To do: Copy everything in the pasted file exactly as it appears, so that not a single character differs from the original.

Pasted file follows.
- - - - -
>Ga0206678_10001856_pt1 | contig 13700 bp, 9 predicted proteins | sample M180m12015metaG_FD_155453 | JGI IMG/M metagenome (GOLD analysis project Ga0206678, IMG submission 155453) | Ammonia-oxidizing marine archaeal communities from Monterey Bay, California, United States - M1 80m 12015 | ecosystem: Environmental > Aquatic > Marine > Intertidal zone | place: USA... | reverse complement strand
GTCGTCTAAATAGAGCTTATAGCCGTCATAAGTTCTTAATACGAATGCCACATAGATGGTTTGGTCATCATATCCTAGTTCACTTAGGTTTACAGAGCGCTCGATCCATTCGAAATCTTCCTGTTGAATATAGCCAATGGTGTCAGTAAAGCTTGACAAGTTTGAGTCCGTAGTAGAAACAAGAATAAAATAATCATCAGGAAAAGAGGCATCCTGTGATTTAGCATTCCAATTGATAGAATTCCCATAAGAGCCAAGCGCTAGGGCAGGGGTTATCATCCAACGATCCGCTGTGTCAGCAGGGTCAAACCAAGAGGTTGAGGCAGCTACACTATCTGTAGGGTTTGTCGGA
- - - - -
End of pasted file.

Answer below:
>Ga0206678_10001856_pt1 | contig 13700 bp, 9 predicted proteins | sample M180m12015metaG_FD_155453 | JGI IMG/M metagenome (GOLD analysis project Ga0206678, IMG submission 155453) | Ammonia-oxidizing marine archaeal communities from Monterey Bay, California, United States - M1 80m 12015 | ecosystem: Environmental > Aquatic > Marine > Intertidal zone | place: USA... | reverse complement strand
GTCGTCTAAATAGAGCTTATAGCCGTCATAAGTTCTTAATACGAATGCCACATAGATGGTTTGGTCATCATATCCTAGTTCACTTAGGTTTACAGAGCGCTCGATCCATTCGAAATCTTCCTGTTGAATATAGCCAATGGTGTCAGTAAAGCTTGACAAGTTTGAGTCCGTAGTAGAAACAAGAATAAAATAATCATCAGGAAAAGAGGCATCCTGTGATTTAGCATTCCAATTGATAGAATTCCCATAAGAGCCAAGCGCTAGGGCAGGGGTTATCATCCAACGATCCGCTGTGTCAGCAGGGTCAAACCAAGAGGTTGAGGCAGCTACACTATCTGTAGGGTTTGTCGGA